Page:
Note: Label is not final. The nutrition facts haven't even been filled in yet!

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Ingredients

Non-GMO virgin macadamia oil

Our macadamia oil is squeezed from nuts that are not genetically modified. Our oil is also virgin: it is cold-pressed (expeller-pressed at low temperatures), and the only other type of processing is a simple physical filter to remove the nut fibers from the oil. And when we say virgin, we mean really virgin. There aren't standards outside the world of olive oil for what "extra virgin" or "virgin" mean, but if there were, we would be super-extra virgin. Extra virgin olive oil must have a peroxide value (rancidity level) of ≤ 20 (see the USDA rules). Our macadamia oil has a maximum peroxide value of 5 and usually tests at under 2! It was also tested at only 1.6% omega-6 fatty acid.

Room to grow: We want to make a 100% organic mayo, and this ingredient is the only one that is not organic. Unfortunately the worldwide supply of macadamia oil is currently low, and organic macadamia oil is prohibitively expensive. We're keeping tabs on the situation and will make the switch when we can.

Organic free-range eggs

Our eggs are USDA Organic, which means our hens are: antibiotic-free, provided with organic feed, not raised in cages, and not force-molted. Also, while many organic egg producers only have token outdoor access (like a small barn porch), our birds roam outside on grassland from dusk till dawn year-round (weather permitting). It is there that they can eat their natural diet of vegetation and grubs.

Room to grow: Currently our hens spend their nights (and winters in colder parts of the country) in barns, and they mix their natural forage diet with normal (albeit organic) poultry feed. Our ideal hens would be completely pastured in the southern US, and their forage would be supplemented with a completely natural omnivore diet. Unfortunately both supply and demand for this type of egg have to grow before it is available in the necessary bulk manufacturing forms.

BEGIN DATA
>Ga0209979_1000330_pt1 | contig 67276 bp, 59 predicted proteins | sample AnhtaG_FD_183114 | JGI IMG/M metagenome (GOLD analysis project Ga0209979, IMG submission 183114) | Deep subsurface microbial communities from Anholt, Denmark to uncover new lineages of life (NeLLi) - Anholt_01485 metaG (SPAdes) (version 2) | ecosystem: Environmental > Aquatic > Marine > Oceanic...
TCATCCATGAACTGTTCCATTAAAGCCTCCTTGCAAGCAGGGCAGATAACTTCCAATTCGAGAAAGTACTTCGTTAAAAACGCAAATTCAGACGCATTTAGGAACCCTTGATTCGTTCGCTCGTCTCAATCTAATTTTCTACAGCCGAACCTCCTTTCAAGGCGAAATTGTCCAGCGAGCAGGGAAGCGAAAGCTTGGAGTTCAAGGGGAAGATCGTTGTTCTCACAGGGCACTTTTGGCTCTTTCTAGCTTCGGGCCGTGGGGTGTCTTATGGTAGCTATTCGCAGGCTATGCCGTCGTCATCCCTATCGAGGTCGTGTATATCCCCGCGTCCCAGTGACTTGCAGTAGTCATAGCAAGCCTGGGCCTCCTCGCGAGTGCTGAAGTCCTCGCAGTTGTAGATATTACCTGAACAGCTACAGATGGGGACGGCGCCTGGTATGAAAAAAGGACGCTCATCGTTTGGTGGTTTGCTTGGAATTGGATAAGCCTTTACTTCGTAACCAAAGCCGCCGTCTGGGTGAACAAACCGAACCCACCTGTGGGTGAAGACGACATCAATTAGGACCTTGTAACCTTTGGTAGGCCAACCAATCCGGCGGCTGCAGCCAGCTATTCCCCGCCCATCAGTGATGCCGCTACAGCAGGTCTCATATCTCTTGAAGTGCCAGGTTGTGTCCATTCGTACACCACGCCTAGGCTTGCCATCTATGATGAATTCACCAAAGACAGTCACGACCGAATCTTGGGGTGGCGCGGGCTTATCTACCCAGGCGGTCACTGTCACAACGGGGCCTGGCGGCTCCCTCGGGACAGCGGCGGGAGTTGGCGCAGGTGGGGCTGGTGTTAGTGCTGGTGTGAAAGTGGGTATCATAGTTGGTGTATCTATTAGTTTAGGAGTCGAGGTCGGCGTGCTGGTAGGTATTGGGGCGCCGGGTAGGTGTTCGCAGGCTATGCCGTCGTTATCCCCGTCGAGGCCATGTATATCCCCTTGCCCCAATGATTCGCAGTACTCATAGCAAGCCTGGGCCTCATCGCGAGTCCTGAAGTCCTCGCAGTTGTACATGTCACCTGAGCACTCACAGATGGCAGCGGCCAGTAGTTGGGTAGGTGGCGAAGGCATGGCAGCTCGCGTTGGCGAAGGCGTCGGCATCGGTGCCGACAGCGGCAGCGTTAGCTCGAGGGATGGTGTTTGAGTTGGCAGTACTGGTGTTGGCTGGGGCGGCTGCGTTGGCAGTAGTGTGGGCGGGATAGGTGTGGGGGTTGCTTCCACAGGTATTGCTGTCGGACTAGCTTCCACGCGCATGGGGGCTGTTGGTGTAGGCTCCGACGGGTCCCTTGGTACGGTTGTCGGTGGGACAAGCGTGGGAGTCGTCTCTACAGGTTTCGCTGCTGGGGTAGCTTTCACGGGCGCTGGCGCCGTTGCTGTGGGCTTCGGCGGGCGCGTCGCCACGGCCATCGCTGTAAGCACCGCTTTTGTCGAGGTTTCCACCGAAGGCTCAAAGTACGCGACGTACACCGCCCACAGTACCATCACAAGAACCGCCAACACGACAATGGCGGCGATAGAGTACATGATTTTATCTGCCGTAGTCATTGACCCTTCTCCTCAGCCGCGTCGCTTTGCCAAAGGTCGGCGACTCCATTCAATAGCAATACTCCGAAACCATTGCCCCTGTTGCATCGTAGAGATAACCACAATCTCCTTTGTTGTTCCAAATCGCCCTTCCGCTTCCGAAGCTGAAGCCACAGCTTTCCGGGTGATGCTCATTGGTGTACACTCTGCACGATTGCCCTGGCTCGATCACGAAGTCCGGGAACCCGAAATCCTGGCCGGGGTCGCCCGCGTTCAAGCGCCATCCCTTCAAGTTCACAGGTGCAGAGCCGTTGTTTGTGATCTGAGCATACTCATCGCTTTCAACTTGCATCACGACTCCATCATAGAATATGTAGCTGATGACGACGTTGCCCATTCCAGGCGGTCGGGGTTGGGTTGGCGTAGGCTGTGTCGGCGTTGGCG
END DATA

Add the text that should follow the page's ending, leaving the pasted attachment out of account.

Organic lemon juice

Our lemon juice comes from USDA Organic lemons, and it is NFC (not from concentrate). Lemon juice is mostly water, which is heavy. Often in food manufacturing, lemon juice is concentrated at the source and reconstituted at the destination in order to save on storage and shipping costs. This process significantly impacts the nutrition and taste of the juice, which is why we do not use standard reconstituted lemon juice.

Organic virgin coconut oil

We use the best coconut oil money can buy: Tropical Traditions Gold Label. This coconut oil is USDA Organic and even more super-extra virgin than our macadamia oil. The macadamia nuts have to go through an expeller press to squeeze out the oil. The coconut milk goes through an even-gentler process: they let it sit for a day, and the oil rises to the top, just like the density separation lab in chem class.

Organic mustard seed

We chose a rich, strong, organic mustard to add in small amounts to our mayonnaise. It is a yellow mustard (also known as white mustard, sinapis alba) sourced from Germany.

Compare

Or, A Mayo Manifesto

Other mayo brands use:

Bad oils
  • These oils are bad for many reasons. One reason is their fatty acid profile. On the worst side of things, you have grapeseed oil with 70% omega-6 fatty acid. It is followed close behind by sunflower oil at 66%, soybean oil at 58% and then canola oil at 28%. Compare that to a pre-agriculture fat like grass-fed tallow at under 2% PUFA (polyunsaturated fatty acids, which are mainly omega-6 and omega-3), or our macadamia oil at 1.6% omega-6. Note that almost all mayo that talks about olive oil on the front (for example Spectrum Organic, "Made with Olive Oil!") just has olive oil in it — it's mostly still soybean or canola oil. Even a 100% olive oil mayo will still have a somewhat high amount of omega-6 (15%). For more information on PUFA and omega-6, check out this article.